May 8, 2024

In this article I will explore any-angle pathfinding using A* algorithm. A classic game development problem that also happens to have direct applications in robotics (after all robots need to plan paths like game characters do) and has nice mathematical models. It is also known as *Euclidean shortest path problem*.

So what is it all about? Given some Euclidean space (let's say a 2D game map) and two points in that space (where characters is and where we want it to be), we want to find the shortest path between those two points. Why can't we go in a straight line? Usually there are obstacles in the way and we want to avoid them without making the path longer than necessary.

The whole exploration was inspired by a GDC 2011 talk where James Anhalt described how the pathfinding in StarCraft 2 works. I got very curious and wanted to recreate it myself.

The main takeaways from the talk are:

- They build a dynamic navmesh calculating constrained Delaunay triangulation. They first calculate and cache it for the map in its initial state (static obstacles) and then re-run from there any time a building is added or destroyed.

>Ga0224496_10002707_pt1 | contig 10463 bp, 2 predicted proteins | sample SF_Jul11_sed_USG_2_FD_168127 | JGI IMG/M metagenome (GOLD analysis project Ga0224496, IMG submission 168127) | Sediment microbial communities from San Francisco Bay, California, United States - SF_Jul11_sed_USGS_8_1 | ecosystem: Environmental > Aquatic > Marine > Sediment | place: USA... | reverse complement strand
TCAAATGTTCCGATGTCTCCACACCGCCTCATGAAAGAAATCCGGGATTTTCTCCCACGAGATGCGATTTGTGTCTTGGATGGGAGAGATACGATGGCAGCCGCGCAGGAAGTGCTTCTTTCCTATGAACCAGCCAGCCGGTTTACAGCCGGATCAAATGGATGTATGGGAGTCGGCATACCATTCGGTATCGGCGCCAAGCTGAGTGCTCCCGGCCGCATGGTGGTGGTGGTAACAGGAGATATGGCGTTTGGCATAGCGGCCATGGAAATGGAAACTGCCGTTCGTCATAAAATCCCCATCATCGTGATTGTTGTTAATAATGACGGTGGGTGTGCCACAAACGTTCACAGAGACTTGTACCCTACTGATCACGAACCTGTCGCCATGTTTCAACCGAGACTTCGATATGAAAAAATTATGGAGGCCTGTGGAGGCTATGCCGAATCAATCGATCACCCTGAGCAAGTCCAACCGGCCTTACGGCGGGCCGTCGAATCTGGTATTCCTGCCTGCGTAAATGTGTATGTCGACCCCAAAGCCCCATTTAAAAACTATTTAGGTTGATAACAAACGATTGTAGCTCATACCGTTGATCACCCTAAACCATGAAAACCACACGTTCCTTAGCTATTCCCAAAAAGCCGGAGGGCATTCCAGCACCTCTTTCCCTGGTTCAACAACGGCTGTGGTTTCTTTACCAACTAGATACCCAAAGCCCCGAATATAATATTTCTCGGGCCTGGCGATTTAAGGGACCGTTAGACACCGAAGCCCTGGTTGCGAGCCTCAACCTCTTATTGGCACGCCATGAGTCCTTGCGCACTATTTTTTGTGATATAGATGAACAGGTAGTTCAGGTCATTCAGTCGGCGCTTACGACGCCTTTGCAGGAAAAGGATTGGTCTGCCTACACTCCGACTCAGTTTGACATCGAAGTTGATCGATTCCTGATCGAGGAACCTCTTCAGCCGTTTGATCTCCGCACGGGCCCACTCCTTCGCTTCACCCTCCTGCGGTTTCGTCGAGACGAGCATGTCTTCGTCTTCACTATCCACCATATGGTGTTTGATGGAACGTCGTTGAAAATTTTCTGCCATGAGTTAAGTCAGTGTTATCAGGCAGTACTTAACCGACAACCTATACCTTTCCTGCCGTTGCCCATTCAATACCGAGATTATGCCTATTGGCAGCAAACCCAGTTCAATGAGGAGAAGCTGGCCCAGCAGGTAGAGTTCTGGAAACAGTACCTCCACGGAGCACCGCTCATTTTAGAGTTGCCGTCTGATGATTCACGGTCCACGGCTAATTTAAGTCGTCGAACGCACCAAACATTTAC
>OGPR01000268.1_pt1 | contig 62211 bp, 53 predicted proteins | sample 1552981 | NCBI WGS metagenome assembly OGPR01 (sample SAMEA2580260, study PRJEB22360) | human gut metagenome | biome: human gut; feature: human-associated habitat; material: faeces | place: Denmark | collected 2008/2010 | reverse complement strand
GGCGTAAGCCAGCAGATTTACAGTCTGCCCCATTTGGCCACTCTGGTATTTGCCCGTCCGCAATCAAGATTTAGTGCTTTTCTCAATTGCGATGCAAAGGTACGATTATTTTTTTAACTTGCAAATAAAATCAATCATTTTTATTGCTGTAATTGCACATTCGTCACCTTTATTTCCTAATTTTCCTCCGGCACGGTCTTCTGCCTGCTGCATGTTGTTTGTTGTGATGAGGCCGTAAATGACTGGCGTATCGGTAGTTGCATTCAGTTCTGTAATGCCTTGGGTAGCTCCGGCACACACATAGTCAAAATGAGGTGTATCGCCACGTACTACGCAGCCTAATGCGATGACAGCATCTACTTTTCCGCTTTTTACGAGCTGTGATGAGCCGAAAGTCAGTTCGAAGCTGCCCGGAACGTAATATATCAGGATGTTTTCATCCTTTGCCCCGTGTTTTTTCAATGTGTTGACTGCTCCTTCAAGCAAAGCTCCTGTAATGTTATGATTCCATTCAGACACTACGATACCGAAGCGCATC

- They run a classic A* on the navmesh and then smooth the path using the funnel algorithm.
- Units are not taken into account when building the navmesh. Walking around moving entities is handled by steering model based on Boids by Craig Reynolds.

StarCraft 2 map editor showing debug view of the pathfinding mesh. Source.

What is generally important about designing pathfinding, and it applies especially to games, is that it's not just about finding the shortest path. It's first of all about finding a path that seems the most reasonable to the player. The player is essentially handing off the task of moving unit(s) from A to B to the game's AI and will only feel comfortable using it if it takes decisions that the player either would take themselves or at least finds reasonable.

RTS games, conveniently, are inherently 2D games with 3D view. Everything tends to happen on one plane (sometimes 2, when flying units are involved but it doesn't complicate much). Which means that for a 3D RTS we are essentially solving the same problem as for a 2D non-grid game.